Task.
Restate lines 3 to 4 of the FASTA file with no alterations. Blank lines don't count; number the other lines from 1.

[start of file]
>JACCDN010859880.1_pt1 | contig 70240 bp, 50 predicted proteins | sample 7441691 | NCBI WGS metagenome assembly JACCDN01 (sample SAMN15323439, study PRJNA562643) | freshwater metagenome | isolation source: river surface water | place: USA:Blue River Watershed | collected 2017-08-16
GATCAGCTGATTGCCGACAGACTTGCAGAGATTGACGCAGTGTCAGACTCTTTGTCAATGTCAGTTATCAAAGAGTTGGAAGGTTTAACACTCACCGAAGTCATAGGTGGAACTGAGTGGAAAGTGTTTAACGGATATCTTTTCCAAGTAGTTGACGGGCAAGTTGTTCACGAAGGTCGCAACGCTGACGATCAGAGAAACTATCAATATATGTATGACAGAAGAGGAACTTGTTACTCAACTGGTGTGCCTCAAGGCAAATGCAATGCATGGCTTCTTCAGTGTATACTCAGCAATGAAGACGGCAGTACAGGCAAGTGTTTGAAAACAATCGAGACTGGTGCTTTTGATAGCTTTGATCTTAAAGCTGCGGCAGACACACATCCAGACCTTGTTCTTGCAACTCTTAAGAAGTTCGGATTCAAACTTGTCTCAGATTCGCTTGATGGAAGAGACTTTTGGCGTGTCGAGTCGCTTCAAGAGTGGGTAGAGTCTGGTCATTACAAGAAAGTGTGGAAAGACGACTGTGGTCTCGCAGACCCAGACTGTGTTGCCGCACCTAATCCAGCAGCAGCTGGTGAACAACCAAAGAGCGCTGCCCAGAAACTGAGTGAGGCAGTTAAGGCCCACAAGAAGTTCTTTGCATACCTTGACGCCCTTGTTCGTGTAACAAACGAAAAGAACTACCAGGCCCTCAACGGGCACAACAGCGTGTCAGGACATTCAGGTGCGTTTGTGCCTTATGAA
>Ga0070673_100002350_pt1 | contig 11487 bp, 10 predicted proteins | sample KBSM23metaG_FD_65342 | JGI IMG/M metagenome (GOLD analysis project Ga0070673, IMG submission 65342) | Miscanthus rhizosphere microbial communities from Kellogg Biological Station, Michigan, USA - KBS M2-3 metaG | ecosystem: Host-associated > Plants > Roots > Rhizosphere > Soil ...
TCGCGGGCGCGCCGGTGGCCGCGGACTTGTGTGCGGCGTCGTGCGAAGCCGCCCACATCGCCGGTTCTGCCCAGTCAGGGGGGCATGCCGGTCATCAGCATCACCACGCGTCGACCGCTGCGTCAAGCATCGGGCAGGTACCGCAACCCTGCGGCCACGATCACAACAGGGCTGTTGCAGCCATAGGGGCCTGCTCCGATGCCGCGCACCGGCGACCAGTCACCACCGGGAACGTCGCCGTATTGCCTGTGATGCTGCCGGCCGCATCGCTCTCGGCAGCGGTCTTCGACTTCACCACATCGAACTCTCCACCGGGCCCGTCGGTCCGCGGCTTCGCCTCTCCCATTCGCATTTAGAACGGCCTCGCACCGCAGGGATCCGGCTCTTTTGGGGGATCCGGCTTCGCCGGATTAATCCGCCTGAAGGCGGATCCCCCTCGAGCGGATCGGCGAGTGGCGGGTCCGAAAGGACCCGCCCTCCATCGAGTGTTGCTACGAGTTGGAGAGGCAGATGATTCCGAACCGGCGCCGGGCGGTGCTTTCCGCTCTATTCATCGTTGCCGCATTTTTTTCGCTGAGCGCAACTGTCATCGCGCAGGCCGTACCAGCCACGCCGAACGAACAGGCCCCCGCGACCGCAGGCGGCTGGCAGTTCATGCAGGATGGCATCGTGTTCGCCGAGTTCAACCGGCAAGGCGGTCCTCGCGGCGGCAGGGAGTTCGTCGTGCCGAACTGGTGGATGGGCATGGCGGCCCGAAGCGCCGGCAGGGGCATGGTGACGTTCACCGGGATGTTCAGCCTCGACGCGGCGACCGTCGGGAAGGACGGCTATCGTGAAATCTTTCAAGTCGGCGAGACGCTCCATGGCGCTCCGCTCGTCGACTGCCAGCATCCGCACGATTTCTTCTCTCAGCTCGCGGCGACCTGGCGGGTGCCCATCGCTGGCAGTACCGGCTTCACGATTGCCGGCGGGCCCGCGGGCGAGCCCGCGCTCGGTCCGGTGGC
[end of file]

>Ga0070673_100002350_pt1 | contig 11487 bp, 10 predicted proteins | sample KBSM23metaG_FD_65342 | JGI IMG/M metagenome (GOLD analysis project Ga0070673, IMG submission 65342) | Miscanthus rhizosphere microbial communities from Kellogg Biological Station, Michigan, USA - KBS M2-3 metaG | ecosystem: Host-associated > Plants > Roots > Rhizosphere > Soil ...
TCGCGGGCGCGCCGGTGGCCGCGGACTTGTGTGCGGCGTCGTGCGAAGCCGCCCACATCGCCGGTTCTGCCCAGTCAGGGGGGCATGCCGGTCATCAGCATCACCACGCGTCGACCGCTGCGTCAAGCATCGGGCAGGTACCGCAACCCTGCGGCCACGATCACAACAGGGCTGTTGCAGCCATAGGGGCCTGCTCCGATGCCGCGCACCGGCGACCAGTCACCACCGGGAACGTCGCCGTATTGCCTGTGATGCTGCCGGCCGCATCGCTCTCGGCAGCGGTCTTCGACTTCACCACATCGAACTCTCCACCGGGCCCGTCGGTCCGCGGCTTCGCCTCTCCCATTCGCATTTAGAACGGCCTCGCACCGCAGGGATCCGGCTCTTTTGGGGGATCCGGCTTCGCCGGATTAATCCGCCTGAAGGCGGATCCCCCTCGAGCGGATCGGCGAGTGGCGGGTCCGAAAGGACCCGCCCTCCATCGAGTGTTGCTACGAGTTGGAGAGGCAGATGATTCCGAACCGGCGCCGGGCGGTGCTTTCCGCTCTATTCATCGTTGCCGCATTTTTTTCGCTGAGCGCAACTGTCATCGCGCAGGCCGTACCAGCCACGCCGAACGAACAGGCCCCCGCGACCGCAGGCGGCTGGCAGTTCATGCAGGATGGCATCGTGTTCGCCGAGTTCAACCGGCAAGGCGGTCCTCGCGGCGGCAGGGAGTTCGTCGTGCCGAACTGGTGGATGGGCATGGCGGCCCGAAGCGCCGGCAGGGGCATGGTGACGTTCACCGGGATGTTCAGCCTCGACGCGGCGACCGTCGGGAAGGACGGCTATCGTGAAATCTTTCAAGTCGGCGAGACGCTCCATGGCGCTCCGCTCGTCGACTGCCAGCATCCGCACGATTTCTTCTCTCAGCTCGCGGCGACCTGGCGGGTGCCCATCGCTGGCAGTACCGGCTTCACGATTGCCGGCGGGCCCGCGGGCGAGCCCGCGCTCGGTCCGGTGGC